Priority Species in Carmarthenshire

Welsh Government (WG) published a list of species in Wales that they consider are of key significance to sustain and enhance biodiversity the country. WG and other public bodies have a duty to take all reasonable steps to maintain and enhance these species [Environment (Wales) Act 2016]. This list (S7 list) is currently under review by WG and Natural Resources Wales.

In Carmarthenshire we have many of these priority species – some are common and others much more scarce. Our native species have influenced the cultural identity of Carmarthenshire.  Animals and plants have influenced many farm, house and street names in the county. Some are still common (gorse), some now rare (hares) and the wolf and wild boar are long gone from our countryside.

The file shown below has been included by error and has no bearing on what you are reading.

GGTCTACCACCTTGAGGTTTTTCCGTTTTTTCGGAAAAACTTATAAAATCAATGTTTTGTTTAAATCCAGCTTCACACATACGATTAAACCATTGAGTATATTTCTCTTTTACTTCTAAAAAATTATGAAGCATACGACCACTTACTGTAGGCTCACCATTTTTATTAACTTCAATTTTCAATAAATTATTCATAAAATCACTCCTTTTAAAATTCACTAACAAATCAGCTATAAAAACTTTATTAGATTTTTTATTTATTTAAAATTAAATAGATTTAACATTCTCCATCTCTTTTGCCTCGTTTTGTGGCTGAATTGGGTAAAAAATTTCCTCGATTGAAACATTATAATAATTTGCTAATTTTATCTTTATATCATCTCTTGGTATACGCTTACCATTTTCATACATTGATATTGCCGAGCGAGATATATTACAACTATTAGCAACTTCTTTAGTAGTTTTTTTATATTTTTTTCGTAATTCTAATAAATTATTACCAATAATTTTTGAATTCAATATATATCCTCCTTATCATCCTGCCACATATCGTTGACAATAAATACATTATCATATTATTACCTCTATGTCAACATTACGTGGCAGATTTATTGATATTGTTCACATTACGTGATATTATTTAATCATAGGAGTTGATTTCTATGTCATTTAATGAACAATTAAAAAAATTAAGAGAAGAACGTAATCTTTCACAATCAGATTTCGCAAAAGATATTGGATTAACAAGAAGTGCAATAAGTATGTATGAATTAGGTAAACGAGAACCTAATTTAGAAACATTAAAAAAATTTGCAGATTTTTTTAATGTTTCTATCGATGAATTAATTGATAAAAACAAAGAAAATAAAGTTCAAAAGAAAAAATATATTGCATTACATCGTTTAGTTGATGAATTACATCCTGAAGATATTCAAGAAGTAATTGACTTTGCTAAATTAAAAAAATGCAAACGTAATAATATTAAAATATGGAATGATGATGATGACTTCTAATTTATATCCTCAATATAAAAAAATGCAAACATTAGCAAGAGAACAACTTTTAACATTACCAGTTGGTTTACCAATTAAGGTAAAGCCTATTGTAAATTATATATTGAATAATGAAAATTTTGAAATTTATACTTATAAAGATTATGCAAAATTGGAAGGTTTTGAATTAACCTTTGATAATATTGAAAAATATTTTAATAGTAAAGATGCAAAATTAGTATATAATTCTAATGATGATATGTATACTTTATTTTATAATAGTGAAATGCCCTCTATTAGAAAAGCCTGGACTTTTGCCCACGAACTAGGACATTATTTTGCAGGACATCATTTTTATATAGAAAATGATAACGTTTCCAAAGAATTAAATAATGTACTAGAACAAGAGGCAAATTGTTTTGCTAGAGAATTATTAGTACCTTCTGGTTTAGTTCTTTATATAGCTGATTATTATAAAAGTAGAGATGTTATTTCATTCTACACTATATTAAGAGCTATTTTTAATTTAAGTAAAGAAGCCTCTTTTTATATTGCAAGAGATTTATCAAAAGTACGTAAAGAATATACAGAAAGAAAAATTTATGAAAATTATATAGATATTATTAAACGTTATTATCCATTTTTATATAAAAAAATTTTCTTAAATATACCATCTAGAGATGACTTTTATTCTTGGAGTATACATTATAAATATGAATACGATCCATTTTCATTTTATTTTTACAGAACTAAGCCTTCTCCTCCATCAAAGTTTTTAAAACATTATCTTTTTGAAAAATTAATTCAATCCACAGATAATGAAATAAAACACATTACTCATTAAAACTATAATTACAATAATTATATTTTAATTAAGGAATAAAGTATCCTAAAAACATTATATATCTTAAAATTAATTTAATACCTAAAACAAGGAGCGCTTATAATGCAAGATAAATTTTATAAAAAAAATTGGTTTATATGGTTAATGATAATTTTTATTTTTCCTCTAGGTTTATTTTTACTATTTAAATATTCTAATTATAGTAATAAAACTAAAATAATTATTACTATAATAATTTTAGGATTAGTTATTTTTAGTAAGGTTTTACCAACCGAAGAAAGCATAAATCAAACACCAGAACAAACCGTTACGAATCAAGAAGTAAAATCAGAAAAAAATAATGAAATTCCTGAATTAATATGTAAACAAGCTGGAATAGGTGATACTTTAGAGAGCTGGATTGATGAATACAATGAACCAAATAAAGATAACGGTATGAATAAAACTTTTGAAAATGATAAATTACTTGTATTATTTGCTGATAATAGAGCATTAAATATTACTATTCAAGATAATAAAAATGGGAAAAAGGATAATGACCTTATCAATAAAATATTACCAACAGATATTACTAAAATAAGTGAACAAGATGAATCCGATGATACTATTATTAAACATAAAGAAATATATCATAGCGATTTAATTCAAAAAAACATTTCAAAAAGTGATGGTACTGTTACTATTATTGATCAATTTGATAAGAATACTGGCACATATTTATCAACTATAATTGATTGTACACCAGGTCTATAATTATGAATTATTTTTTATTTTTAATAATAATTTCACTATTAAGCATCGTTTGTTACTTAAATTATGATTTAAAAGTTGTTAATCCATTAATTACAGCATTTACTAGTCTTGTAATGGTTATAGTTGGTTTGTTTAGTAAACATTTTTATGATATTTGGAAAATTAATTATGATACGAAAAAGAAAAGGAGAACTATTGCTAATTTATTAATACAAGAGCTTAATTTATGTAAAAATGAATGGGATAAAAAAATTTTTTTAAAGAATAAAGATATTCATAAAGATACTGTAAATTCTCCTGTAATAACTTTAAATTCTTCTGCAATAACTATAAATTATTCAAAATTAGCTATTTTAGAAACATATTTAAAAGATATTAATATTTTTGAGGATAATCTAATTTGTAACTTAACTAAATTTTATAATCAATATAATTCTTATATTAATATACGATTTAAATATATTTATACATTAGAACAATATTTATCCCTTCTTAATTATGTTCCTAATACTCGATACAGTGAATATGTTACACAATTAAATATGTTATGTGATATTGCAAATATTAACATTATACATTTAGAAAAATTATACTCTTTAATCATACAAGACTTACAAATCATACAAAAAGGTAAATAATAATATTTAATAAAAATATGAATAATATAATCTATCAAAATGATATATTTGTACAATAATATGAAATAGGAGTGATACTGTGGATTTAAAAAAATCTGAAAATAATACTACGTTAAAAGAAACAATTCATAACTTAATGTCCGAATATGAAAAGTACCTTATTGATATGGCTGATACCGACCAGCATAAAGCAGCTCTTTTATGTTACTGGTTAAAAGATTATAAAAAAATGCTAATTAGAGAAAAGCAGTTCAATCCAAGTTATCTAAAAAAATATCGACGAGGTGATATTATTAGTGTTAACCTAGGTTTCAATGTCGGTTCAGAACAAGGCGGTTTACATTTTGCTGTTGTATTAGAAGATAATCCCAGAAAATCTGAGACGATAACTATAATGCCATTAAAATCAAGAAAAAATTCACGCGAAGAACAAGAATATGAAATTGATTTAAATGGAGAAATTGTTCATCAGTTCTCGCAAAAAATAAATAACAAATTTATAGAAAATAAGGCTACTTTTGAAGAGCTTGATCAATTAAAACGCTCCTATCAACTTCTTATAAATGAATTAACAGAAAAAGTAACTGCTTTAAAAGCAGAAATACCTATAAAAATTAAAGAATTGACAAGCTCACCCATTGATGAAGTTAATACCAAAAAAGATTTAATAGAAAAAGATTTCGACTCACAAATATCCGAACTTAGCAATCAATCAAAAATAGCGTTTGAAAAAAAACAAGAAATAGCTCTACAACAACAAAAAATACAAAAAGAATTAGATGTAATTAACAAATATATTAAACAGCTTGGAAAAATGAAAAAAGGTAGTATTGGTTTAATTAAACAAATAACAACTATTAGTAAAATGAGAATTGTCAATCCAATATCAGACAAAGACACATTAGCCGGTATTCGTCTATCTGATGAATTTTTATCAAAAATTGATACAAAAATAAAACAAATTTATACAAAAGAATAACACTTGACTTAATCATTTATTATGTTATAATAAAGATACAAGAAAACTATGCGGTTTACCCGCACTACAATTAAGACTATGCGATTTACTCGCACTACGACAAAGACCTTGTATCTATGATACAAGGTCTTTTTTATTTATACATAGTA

A number of organisations work in the county to maintain and enhance these species. If they are to thrive, organisations and individuals must work together in partnership - including land owners, government agencies, wildlife conservation groups, local authorities and industry. In addition to addressing the specific management requirements for these species we need to:

  • raise awareness of these species and the issues affecting them.
  • identify new sites for survey in the county.
  • encourage volunteer interest in recording species.
  • use key species as a focus for public/school engagement

Invasive Non-native Species (INNS)are plants, animals, fungi and microorganisms which have been introduced to parts of the world where they would not naturally be found. They have the ability to spread, causing damage to the environment, the economy, our health and the way we live. INNS are the second greatest threat to biodiversity after habitat loss and fragmentation. INNS have been estimated to cost the UK economy at least £1.8 billion pounds annually. In Carmarthenshire Japanese Knotweed, Himalayan Balsam and mink have all had significant impacts on habitats and protected species here.

We have produced detailed action plans for each of the priority species:

Page updated on: 28/11/2018